Download polyhedron.exe and polyhelp.txt to the same directory prior to running.

This application may have some use for students of solid geometry.

It is a simulation of a conducting sphere with a finite number of electrons placed on its surface. When the application is started, the user is asked for the number of electrons (points) to be used.

The program places the points randomly on the sphere, and all are allowed to skid around on the surface until their mutual repulsion forces are minimized. 

Points are displayed as dark gray and light gray circles. Dark points are on the visible side of the sphere, light points are on the hidden side.

After waiting a while for them to settle in place, the user can click on the screen to connect nearest neighbors with straight lines, with the object of having the lines describe a polygon of n vertices. There are only a limited number of choices which will yield a regular polygon. With 4 points, a tetragon is formed. Six points yields an octagon. Eight points does not yield a cube, as one might expect. See what you get. Twelve points gives an isocohedron (20 faces). Twenty points should yield a dodecahedron, but doesn't. Try 24 and 32 points. 24 points yields a figure having two possible symmetries. Which one results is up to chance. The polygon can be turned about using the six buttons (up, down, left, right, clockwise, counterclockwise).

There are two possibilities for a regular dodecahedron. One has square faces, the other has pentagonal faces. This program will not draw either. Do you know why? (a question for the student). This program does allow a special way to draw a pentagonal dodecahedron. Select 32 points. Allow to settle, and click the screen two or three times. Click on the number displayed just below the "Continue" button.

For most point selections, a regular polygon cannot be obtained, and the first click of the mouse will not yield a solid figure, as nearest neighbors are usually not equally near. Clicking the screen extends the search for near neighbors, the search distance increasing for every click. Clicking enough times will end up connecting every point to all other points, and the ability to visualize a solid surface is lost. However, clicking the "continue" button allows further settling, and another chance to start over with the connecting line operation. Clicking the "deal" button allows a new start without exiting the program. Settling down to the final solution can take some time. Be patient.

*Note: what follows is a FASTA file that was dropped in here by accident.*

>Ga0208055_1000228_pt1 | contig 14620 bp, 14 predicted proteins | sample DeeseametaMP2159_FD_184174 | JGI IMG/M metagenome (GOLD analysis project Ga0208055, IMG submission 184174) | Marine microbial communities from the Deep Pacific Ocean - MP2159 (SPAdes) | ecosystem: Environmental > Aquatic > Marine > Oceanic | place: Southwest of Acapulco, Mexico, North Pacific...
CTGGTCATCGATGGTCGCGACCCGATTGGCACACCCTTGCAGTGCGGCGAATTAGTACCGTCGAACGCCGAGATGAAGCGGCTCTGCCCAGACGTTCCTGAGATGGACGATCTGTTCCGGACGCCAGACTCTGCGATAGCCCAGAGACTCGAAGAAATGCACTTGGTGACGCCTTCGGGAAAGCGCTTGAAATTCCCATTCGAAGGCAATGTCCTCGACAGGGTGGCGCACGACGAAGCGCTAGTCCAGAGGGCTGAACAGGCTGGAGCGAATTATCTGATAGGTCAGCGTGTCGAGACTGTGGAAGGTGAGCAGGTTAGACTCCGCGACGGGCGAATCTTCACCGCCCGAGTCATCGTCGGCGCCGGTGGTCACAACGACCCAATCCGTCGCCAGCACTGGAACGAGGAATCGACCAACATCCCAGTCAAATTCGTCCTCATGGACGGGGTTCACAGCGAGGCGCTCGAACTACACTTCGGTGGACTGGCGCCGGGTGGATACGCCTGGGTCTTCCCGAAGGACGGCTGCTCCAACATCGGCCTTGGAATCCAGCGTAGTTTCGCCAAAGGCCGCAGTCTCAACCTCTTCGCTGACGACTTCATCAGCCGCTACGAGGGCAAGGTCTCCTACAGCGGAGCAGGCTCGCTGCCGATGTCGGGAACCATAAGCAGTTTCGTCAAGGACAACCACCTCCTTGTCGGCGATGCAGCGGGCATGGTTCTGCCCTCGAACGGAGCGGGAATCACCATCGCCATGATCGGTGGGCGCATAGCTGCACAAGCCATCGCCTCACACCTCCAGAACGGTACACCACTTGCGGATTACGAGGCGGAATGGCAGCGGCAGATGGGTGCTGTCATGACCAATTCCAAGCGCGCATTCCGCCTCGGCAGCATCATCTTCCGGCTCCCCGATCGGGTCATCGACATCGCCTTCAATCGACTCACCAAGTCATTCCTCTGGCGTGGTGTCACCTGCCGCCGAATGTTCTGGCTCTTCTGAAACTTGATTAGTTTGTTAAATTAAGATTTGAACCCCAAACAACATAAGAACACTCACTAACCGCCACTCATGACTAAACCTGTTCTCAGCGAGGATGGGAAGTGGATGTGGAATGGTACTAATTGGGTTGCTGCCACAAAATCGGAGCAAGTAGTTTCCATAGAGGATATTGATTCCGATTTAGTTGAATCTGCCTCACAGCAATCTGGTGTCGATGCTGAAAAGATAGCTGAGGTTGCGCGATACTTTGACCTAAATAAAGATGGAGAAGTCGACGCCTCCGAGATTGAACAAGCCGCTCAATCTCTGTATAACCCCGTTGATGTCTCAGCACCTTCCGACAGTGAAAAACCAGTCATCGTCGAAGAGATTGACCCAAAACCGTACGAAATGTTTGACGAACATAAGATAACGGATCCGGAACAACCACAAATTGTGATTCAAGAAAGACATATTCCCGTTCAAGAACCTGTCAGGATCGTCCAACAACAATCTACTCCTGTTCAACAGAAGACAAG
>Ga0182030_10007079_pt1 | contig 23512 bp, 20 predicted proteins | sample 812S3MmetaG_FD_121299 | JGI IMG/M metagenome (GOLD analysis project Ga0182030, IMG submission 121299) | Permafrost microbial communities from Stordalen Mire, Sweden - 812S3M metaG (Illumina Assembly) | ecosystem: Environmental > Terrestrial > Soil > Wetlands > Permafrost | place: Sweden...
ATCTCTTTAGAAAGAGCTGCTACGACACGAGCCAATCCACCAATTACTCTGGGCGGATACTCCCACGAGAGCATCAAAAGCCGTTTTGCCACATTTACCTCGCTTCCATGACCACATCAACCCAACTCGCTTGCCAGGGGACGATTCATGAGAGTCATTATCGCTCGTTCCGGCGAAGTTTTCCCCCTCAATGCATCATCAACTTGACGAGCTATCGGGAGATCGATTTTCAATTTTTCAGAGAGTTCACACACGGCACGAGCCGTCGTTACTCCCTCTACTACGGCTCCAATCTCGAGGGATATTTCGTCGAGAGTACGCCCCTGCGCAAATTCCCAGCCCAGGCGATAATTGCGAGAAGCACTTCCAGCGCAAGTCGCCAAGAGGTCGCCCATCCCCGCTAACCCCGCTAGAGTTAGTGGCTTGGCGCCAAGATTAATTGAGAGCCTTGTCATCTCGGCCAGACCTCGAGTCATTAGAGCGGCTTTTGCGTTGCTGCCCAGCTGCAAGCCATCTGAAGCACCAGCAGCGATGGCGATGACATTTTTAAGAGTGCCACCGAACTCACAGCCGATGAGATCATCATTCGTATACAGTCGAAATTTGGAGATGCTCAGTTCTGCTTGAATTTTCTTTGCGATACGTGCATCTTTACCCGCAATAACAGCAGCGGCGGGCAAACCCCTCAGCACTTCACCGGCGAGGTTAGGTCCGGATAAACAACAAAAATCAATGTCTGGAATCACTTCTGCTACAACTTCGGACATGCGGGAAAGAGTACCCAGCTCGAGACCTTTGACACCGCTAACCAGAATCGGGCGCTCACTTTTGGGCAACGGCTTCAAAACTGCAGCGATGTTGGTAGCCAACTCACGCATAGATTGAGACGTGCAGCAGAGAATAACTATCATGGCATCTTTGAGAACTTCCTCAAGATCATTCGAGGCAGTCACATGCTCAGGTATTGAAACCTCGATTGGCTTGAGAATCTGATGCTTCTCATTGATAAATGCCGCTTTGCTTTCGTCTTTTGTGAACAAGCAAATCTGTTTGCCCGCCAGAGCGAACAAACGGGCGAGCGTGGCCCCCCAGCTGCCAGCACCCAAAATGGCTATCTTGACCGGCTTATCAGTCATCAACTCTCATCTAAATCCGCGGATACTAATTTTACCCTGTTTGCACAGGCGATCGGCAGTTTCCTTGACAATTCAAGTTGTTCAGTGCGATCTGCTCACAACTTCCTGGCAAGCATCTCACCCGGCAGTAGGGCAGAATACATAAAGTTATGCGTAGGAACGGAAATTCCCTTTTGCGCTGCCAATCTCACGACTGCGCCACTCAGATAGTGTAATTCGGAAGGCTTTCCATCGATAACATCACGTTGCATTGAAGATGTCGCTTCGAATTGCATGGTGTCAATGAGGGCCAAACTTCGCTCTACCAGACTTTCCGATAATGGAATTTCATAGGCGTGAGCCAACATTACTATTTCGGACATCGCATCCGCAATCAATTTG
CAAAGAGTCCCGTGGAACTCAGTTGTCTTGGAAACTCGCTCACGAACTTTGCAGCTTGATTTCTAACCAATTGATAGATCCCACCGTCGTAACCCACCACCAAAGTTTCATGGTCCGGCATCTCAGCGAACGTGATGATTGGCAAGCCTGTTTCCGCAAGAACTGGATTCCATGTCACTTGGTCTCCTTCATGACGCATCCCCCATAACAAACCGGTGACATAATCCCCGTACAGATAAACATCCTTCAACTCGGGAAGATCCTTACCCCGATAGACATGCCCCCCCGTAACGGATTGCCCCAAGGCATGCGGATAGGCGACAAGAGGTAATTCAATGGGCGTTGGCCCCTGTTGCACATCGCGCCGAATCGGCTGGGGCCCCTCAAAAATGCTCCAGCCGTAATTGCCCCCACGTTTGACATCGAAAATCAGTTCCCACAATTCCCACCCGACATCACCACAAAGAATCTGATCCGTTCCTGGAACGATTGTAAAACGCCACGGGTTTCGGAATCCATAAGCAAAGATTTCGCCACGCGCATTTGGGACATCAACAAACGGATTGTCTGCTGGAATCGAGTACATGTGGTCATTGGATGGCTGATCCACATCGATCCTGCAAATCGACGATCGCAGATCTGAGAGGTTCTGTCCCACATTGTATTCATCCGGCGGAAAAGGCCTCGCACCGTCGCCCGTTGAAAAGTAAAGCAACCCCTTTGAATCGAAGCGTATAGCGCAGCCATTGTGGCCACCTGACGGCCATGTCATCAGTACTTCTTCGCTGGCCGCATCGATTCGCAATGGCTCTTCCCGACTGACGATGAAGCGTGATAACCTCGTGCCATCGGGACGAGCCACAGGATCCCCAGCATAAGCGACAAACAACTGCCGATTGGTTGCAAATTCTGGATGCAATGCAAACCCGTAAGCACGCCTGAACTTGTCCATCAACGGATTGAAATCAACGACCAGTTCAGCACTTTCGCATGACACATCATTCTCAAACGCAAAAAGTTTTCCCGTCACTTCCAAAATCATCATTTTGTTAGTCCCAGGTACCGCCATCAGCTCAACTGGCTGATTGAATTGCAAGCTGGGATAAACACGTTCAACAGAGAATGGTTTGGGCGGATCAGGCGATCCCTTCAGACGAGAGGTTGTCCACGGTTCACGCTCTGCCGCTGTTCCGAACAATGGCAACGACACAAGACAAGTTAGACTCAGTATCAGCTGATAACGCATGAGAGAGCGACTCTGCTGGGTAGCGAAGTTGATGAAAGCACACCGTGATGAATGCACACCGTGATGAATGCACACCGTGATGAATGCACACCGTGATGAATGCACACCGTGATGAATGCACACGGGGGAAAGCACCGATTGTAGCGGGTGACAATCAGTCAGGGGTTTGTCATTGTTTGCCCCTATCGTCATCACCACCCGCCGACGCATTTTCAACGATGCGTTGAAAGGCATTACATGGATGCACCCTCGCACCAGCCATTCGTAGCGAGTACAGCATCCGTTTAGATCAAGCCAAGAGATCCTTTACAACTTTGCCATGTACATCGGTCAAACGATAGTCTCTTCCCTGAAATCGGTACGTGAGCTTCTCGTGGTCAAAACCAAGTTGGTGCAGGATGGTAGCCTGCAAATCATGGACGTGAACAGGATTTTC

The mathematical simulation assumes an inverse-square law repulsion exists between every point and every other point. After the net forces are calculated for each point, the points are allowed to move a distance proportional to their respective forces, in the force direction. There is of course an outward component to the forces, which causes the points to leave the surface of the sphere. However, a mathematical operation is performed each iteration, which pulls the points radially inward back to the surface. The "gain" applied to the iterative process has been made inversely dependent on the number of points selected, otherwise the process would become unstable for large number of points.

A figure can be saved by pressing Alt-PrntScrn to copy the window to the clipboard, from where it can be pasted into Microsoft Paint or Word for further fooling around with. --------- Additional Features:

>> Clicking on the number displayed below the "Continue" button hides all points with 5 nearest neighbors.  If you start with 32 points, this eliminates 12 of them from the nearest neighbor line drawing, leaving 20 points. Lo and behold! You see a pentagonal dodecahedron.

>> Clicking the panel showing the number of points decreases the number of points by one, without a re-deal. This is handy for quick examination of a range of points.

This program was written and  contributed by Bob McClure. <Bobhelenmcclure at aol com>